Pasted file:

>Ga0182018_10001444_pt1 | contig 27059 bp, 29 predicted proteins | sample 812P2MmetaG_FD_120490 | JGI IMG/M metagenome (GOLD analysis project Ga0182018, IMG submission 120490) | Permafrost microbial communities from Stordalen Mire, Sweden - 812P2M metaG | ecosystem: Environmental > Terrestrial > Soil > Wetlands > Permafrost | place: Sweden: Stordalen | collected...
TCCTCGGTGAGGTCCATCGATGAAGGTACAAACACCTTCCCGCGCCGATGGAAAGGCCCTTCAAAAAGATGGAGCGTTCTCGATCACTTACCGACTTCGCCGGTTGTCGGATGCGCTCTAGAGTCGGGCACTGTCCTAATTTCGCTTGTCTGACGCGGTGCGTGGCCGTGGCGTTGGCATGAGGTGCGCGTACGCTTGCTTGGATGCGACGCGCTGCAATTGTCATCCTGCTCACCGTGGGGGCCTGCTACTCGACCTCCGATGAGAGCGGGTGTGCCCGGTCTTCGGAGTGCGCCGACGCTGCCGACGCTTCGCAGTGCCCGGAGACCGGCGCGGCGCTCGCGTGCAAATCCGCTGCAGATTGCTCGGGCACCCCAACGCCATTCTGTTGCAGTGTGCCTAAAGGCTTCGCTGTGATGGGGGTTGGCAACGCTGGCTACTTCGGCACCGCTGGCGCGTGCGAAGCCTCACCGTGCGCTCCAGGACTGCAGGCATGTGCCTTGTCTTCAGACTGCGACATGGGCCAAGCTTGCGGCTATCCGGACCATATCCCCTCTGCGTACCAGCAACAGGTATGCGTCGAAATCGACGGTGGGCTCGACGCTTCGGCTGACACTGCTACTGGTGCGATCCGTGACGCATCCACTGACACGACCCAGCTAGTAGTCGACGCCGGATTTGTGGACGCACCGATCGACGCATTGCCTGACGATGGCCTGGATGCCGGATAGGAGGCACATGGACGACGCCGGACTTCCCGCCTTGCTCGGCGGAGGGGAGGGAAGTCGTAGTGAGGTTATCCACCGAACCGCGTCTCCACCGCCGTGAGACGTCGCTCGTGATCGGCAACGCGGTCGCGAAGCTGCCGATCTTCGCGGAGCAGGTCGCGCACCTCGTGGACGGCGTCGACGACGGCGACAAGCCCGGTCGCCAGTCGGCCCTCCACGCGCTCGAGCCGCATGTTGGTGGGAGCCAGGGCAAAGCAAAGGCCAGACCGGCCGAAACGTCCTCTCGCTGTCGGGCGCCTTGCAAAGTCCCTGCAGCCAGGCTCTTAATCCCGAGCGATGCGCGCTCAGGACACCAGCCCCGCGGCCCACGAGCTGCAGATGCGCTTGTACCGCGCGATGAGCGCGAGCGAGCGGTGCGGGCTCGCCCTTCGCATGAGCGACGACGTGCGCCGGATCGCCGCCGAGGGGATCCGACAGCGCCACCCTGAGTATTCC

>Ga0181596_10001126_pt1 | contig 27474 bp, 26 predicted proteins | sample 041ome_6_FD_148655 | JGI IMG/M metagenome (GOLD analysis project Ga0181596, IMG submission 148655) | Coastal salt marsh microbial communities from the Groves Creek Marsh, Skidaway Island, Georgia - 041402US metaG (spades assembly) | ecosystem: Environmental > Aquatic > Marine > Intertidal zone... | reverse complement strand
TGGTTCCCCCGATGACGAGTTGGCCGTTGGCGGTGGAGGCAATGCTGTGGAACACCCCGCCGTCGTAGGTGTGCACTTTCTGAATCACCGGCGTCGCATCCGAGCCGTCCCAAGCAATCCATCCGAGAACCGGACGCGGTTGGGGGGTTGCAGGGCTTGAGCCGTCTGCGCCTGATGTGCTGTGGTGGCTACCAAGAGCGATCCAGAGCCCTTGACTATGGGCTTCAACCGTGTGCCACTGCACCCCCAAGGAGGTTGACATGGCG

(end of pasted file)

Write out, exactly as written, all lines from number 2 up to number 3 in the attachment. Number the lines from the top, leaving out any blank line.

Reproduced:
TCCTCGGTGAGGTCCATCGATGAAGGTACAAACACCTTCCCGCGCCGATGGAAAGGCCCTTCAAAAAGATGGAGCGTTCTCGATCACTTACCGACTTCGCCGGTTGTCGGATGCGCTCTAGAGTCGGGCACTGTCCTAATTTCGCTTGTCTGACGCGGTGCGTGGCCGTGGCGTTGGCATGAGGTGCGCGTACGCTTGCTTGGATGCGACGCGCTGCAATTGTCATCCTGCTCACCGTGGGGGCCTGCTACTCGACCTCCGATGAGAGCGGGTGTGCCCGGTCTTCGGAGTGCGCCGACGCTGCCGACGCTTCGCAGTGCCCGGAGACCGGCGCGGCGCTCGCGTGCAAATCCGCTGCAGATTGCTCGGGCACCCCAACGCCATTCTGTTGCAGTGTGCCTAAAGGCTTCGCTGTGATGGGGGTTGGCAACGCTGGCTACTTCGGCACCGCTGGCGCGTGCGAAGCCTCACCGTGCGCTCCAGGACTGCAGGCATGTGCCTTGTCTTCAGACTGCGACATGGGCCAAGCTTGCGGCTATCCGGACCATATCCCCTCTGCGTACCAGCAACAGGTATGCGTCGAAATCGACGGTGGGCTCGACGCTTCGGCTGACACTGCTACTGGTGCGATCCGTGACGCATCCACTGACACGACCCAGCTAGTAGTCGACGCCGGATTTGTGGACGCACCGATCGACGCATTGCCTGACGATGGCCTGGATGCCGGATAGGAGGCACATGGACGACGCCGGACTTCCCGCCTTGCTCGGCGGAGGGGAGGGAAGTCGTAGTGAGGTTATCCACCGAACCGCGTCTCCACCGCCGTGAGACGTCGCTCGTGATCGGCAACGCGGTCGCGAAGCTGCCGATCTTCGCGGAGCAGGTCGCGCACCTCGTGGACGGCGTCGACGACGGCGACAAGCCCGGTCGCCAGTCGGCCCTCCACGCGCTCGAGCCGCATGTTGGTGGGAGCCAGGGCAAAGCAAAGGCCAGACCGGCCGAAACGTCCTCTCGCTGTCGGGCGCCTTGCAAAGTCCCTGCAGCCAGGCTCTTAATCCCGAGCGATGCGCGCTCAGGACACCAGCCCCGCGGCCCACGAGCTGCAGATGCGCTTGTACCGCGCGATGAGCGCGAGCGAGCGGTGCGGGCTCGCCCTTCGCATGAGCGACGACGTGCGCCGGATCGCCGCCGAGGGGATCCGACAGCGCCACCCTGAGTATTCC

>Ga0181596_10001126_pt1 | contig 27474 bp, 26 predicted proteins | sample 041ome_6_FD_148655 | JGI IMG/M metagenome (GOLD analysis project Ga0181596, IMG submission 148655) | Coastal salt marsh microbial communities from the Groves Creek Marsh, Skidaway Island, Georgia - 041402US metaG (spades assembly) | ecosystem: Environmental > Aquatic > Marine > Intertidal zone... | reverse complement strand